As the little green robot known as Android wends its way into the enterprise, it's teaching useful lessons that are reshaping corporate attitudes toward the BYOD movement.
Analysts and CIOs say the multifaceted nature of the mobile operating system is forcing companies to make key decisions about what they will, and won't, control in bring-your-own-device programs -- and those decisions are in turn cascading across all operating systems and devices.
While Google's operating system has far surpassed Apple's iOS in worldwide mobile market share -- Android had more than 79% of the smartphone market in the second quarter of 2013, while iOS fell to 13%, according to IDC -- Apple still dominates the enterprise. According to a June 2013 activation report from mobile software maker Good Technology, 75% of the mobile activations at Good's Fortune 500 clients were for iOS devices.
Tackling Tough Questions
Most enterprises treat Android tentatively, at least at first. They'll start by allowing a limited number of devices and operating system versions and only allow access to email. That reduces the risk and gives IT a chance to work through thorny questions as they arise, says Bob Egan, CEO and founder of Sepharim Group, a mobile enterprise consultancy. "You have company email and personal email, so it starts the process of thinking about things like privacy and support," he says. "You have to start educating users, changing your IT support processes and building in policies."
Egan adds that this learning applies to more platforms than just Android. As IT gains experience, it will ultimately figure out how to protect enterprise applications and data regardless of which mobile platform is used. "Android is perhaps the poster child that is driving IT to wise up and decide that it should trust nothing," he says.
To impose some order on the chaos, Starz recently adopted a new program under which employees can use either corporate-owned or personal devices. Batenburg calls the approach "managed diversity." (Both the concept and the term come from Gartner, she says.) The new policy gives employees a say over their mobile devices, but also provides a way for IT to control costs and rein in confusion.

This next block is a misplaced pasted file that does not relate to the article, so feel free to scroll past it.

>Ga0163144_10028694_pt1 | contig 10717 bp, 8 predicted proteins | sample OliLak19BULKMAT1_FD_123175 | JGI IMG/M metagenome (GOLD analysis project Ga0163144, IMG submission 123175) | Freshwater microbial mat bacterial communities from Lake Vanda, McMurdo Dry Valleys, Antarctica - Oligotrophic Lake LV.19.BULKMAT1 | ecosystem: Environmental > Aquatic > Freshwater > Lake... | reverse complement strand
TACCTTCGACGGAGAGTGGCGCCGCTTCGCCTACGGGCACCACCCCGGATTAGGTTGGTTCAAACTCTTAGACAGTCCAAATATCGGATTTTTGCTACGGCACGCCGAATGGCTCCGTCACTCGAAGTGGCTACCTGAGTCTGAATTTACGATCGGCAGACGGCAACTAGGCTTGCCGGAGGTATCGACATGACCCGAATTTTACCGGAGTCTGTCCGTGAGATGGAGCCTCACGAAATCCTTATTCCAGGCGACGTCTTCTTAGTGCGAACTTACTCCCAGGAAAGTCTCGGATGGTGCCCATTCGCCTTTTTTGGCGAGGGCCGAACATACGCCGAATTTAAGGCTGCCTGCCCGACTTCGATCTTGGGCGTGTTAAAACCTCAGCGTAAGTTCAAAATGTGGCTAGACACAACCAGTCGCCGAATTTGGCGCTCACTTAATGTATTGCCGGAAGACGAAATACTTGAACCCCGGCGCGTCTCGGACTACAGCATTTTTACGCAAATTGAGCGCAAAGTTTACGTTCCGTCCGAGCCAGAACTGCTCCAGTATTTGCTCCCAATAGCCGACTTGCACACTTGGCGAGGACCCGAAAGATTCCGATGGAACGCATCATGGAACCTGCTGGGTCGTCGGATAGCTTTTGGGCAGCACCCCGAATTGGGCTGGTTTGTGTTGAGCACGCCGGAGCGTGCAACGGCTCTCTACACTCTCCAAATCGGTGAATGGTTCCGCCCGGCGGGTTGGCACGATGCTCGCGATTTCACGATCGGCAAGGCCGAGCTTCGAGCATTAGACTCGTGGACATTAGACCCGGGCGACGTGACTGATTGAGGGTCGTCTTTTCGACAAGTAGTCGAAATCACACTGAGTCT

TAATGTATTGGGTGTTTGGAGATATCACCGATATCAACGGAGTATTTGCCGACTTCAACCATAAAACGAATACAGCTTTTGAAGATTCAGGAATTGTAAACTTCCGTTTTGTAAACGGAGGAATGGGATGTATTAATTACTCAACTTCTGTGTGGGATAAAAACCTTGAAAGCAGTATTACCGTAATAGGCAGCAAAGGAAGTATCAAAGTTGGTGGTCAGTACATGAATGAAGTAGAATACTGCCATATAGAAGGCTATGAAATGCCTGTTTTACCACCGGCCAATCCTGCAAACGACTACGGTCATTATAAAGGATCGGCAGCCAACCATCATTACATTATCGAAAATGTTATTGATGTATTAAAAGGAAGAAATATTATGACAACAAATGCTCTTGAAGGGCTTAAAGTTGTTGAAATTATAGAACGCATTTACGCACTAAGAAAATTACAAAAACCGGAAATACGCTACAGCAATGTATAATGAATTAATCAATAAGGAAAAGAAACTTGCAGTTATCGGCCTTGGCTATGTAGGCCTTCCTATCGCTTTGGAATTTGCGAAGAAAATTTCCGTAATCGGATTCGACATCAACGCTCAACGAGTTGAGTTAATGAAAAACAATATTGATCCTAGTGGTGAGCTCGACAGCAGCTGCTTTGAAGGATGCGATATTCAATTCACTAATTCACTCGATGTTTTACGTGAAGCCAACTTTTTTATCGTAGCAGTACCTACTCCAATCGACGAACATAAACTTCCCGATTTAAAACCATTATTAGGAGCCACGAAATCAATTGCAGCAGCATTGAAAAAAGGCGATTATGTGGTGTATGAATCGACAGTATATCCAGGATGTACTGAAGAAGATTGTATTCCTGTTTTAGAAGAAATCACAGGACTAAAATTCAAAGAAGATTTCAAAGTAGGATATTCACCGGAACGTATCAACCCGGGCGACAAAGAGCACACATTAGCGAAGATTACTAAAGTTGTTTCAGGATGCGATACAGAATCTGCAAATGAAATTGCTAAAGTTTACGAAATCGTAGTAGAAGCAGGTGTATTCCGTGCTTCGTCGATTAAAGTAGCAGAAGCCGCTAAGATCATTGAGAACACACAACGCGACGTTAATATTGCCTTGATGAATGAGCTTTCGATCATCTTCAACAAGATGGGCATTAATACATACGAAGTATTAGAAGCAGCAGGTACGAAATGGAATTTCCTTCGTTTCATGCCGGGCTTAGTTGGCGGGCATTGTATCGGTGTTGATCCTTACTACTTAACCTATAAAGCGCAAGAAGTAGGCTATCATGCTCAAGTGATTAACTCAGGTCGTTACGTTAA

The program consists of three categories: corporate-liable, shared liability and true BYOD. Employees are placed in one of the categories based on their jobs. Executives and road warriors -- those who are highly mobile and/or highly dependent on a mobile device -- are in the corporate-liable category and are eligible for company-issued phones.
Batenburg doesn't expect Android devices to predominate, even in the BYOD group. Perhaps because Starz is in the entertainment industry, where Apple products have always ruled, iPhones are far more popular. "The novelty of the Androids wore off," she says. "We're seeing less interest in those."
But if more Androids do come, Batenburg is ready. The segmented approach allows full support for employees who most rely on their mobile devices, while freeing the company from having to support a multitude of devices.
Batenburg's advice to others confronting an Android invasion is to standardize. "Pick a vendor and a couple of devices and say, 'This is what we'll support,'" she says. "If they want anything else, they are responsible for their own device."
Rothenberger says he hasn't experienced many problems with the diversity of Android versions. Most of the Android devices get automatically updated on a regular basis, either by the manufacturer or the carrier, who thoroughly vet the software before pushing it out to users, he points out. Ricoh Americas seems content to leave it at that. The degree to which fragmentation causes problems for IT "depends on how much the company is trying to control versus how much they are letting the users control," he observes.
That said, there are occasional challenges with Android. When the company develops its own internal apps, for example, IT has to ensure they run securely across all Android versions, says Rothenberger. "But it's not something that adds significant cost or time to our project deployments," he says. If there's a problem, IT decides whether it's easier to fix it or simply tell users that it won't work on a particular version of Android. "I can only remember one or two situations where we had to tell them an app was not appropriate for a particular version of Android," says Rothenberger.
Meanwhile, the company is replacing complicated enterprise applications with simpler, perhaps cloud-based, software, Rothenberger says. The BYOD program and the move to simpler applications are both components in a broader consumerization of IT strategy at Ricoh Americas, he says.